This reminded me of a book that that counsellor I was seeing last year recommended to me on mindfulness, The Mindful Way Through Depression. It’s not really about depression, and the title is just a selling point as unfortunately it’s categorised as a self-help book rather than a psychology textbook and they want to make it sell. While some parts read like a self-help book, it’s massively more academic in its outlook and approach. I searched it up and the university finally has a copy so I took it out and I’ve started reading, and it’s feeling too good to be true in all honesty: the diagnosis is basically exactly what I go through (albeit my experience is much, much milder, as the book uses people who are depressed as its examples). Paragraph after paragraph I’m either agreeing, or hearing echoes of both the counsellor and my philosophy tutor on his bench, and agreeing with them now that what they’ve said has been made more concrete for me. And then I start linking other problems in my life into all this. The book is convincing me that its (secular) meditative techniques will sort out my life for me. So my well-worn scepticism kicks in, as it should, and I’m trying to remain critical. But it does fill me with a great deal of hope. When I understand more about what’s going on in the book I’ll try and put it down in my own terms on here. Tutor says “welcome to humanity Sean”, saying that the reason it fits to closely is that everyone does this stuff.

One example of this, though, is my changed attitude (already) to the above worry: if I’ve written that paragraph four days ago, it’d be very different. I’m accepting of the worry, rather than merely infuriated. This is important.

The other night when I’d finished reading a section and had these sorts of thoughts, I got some serenity, and everything was fine, indeed, everything was great (so I e-mailed the friend I always e-mail when I’m like that). Then I thought: is this my life now, bouncing between being okay (for example last few weeks at home doing philosophy, playing StarCraft and avoiding Maths), being massively existentially critical, and occasionally getting at the serenity that’s all I really want? This is probably good enough for now. But I’m not sure it’s something I want to spend the rest of my life doing. Maybe it’s just required as a philosophy-type.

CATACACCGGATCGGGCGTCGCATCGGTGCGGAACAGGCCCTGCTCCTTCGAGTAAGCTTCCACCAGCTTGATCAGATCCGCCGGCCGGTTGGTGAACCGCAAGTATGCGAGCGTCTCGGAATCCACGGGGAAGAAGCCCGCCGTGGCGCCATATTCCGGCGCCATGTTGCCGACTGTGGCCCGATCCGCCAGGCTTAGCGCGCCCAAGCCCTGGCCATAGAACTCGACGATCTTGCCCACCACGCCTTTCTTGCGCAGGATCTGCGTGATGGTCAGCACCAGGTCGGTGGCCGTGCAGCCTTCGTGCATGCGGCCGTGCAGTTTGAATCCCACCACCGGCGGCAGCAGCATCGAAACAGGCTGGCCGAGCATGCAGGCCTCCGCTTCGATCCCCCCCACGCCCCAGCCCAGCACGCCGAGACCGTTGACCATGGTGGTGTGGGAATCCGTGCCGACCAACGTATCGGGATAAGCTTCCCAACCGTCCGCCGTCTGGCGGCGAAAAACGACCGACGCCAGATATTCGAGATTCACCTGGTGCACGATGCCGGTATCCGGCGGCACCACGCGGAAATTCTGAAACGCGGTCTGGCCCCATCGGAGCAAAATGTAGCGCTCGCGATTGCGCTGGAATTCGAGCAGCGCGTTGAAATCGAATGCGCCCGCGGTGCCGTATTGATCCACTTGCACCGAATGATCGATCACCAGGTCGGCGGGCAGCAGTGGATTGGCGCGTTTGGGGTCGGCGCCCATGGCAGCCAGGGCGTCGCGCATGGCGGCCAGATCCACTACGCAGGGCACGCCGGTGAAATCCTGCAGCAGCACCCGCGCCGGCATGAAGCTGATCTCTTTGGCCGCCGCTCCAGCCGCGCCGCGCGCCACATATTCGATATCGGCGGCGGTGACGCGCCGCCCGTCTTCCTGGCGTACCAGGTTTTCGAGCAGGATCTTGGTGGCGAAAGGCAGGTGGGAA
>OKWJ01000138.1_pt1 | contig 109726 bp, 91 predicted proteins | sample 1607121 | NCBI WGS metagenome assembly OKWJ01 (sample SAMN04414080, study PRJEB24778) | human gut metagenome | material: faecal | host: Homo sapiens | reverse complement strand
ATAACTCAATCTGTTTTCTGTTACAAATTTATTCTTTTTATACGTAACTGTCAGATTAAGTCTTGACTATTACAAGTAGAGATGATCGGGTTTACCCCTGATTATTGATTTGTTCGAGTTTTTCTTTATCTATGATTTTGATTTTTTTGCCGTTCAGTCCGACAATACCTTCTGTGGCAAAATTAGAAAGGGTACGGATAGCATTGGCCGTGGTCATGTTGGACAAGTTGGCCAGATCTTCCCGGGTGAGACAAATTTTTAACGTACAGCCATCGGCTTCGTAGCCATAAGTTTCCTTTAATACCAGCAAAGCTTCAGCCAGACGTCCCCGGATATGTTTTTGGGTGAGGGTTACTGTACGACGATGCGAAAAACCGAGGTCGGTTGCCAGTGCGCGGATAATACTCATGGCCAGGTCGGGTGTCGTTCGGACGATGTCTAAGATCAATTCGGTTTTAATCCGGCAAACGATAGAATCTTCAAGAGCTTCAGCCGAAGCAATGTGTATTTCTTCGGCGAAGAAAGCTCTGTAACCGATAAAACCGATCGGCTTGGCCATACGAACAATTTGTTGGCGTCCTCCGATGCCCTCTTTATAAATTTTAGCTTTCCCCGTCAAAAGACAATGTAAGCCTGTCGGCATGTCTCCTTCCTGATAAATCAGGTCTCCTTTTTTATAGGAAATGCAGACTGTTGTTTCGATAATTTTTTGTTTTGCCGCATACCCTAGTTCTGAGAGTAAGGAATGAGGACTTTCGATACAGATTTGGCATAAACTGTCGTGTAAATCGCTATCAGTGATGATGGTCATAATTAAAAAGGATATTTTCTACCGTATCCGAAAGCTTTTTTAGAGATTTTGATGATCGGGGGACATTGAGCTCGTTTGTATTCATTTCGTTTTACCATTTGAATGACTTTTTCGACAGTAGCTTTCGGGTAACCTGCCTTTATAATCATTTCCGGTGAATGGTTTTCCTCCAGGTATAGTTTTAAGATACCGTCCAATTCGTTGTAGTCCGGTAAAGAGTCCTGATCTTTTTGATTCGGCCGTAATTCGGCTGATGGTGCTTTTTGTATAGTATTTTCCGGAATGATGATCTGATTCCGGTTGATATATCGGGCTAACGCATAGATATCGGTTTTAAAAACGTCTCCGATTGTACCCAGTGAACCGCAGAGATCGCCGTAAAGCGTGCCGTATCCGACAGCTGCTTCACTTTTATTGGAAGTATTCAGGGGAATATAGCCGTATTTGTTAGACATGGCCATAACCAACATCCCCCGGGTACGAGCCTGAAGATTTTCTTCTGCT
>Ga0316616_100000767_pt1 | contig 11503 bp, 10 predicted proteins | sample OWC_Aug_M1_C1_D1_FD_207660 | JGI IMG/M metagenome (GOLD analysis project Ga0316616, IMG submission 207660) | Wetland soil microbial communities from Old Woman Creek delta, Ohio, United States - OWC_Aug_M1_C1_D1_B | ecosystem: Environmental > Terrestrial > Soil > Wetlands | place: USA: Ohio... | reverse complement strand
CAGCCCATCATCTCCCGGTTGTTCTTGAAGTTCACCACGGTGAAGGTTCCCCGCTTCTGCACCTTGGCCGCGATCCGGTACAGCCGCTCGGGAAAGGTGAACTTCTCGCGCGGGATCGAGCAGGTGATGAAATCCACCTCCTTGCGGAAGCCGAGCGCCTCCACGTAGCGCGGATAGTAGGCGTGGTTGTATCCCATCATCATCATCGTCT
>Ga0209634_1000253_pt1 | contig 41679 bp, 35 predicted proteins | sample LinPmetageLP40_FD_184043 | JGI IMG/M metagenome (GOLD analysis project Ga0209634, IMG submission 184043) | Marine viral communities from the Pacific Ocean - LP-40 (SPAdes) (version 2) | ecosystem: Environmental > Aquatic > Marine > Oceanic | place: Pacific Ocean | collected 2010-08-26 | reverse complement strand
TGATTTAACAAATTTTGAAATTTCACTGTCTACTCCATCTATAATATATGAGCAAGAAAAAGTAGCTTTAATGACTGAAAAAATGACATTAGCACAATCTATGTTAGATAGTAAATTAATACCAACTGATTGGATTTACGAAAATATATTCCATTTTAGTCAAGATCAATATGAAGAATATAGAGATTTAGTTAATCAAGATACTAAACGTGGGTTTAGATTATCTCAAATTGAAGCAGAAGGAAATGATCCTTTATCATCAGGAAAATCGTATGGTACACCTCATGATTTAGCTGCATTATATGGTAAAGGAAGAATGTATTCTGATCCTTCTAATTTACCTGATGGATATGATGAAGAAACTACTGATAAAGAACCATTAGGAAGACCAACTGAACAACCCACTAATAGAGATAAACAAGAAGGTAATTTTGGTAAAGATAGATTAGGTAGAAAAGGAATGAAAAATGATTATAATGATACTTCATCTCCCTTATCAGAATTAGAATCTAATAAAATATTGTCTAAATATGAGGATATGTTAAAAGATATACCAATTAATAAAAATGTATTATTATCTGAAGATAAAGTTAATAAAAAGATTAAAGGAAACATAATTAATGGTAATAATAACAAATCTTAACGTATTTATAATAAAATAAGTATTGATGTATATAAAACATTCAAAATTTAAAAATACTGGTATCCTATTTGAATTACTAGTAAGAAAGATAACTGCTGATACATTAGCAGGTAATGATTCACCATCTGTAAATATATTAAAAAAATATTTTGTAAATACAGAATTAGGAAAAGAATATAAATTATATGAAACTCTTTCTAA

One thing that made me think that my own year group and I were getting closer was one of them successfully attempting to drag me out to a club on Wednesday; they wouldn’t have tried and I wouldn’t have gone in the past, I suspect. This was in fact the first time I’ve been to a club in Oxford, having been once to one in Sheffield. I had a good time, and also observed something interesting about the people in my year for whom this is the part of their lives they enjoy the most. There were a number of people in my year I’ve never had a non-functional conversation with who came alive with friendliness and warmth out there, not because I was there for once but just because that is their place; when not there, when walking around college where I’m cheery and happy and whatever, they’re really not. Obviously this is an over-exaggeration of the difference. But I felt really sorry for them, and how limited in their enjoyments they seemed to be. Fun requires alcohol, apparently, or at least loud music. Those things can be fun but there are so many things in day to day life in an Oxford college that are a lot of fun too, and it’s a great shame they outwardly seem to be missing out on those.

Shortly time for the freshers’ bop which I am looking forward to because I’ll be seeing a few fourth year friends who haven’t really been around much this week. Unfortunately DJ Quorum (me) won’t be doing a set, despite several requests, but hopefully I’ll be able to do one later in term and enjoy Ali’s 80s dance music instead. The theme is ‘under the sea’ but while I like seeing everyone in fancy dress I hate making a costume so I’ve managed to come up with the minimal-effort ‘seaweed’, which will consist of strips of crepe paper stapled all over my clothes.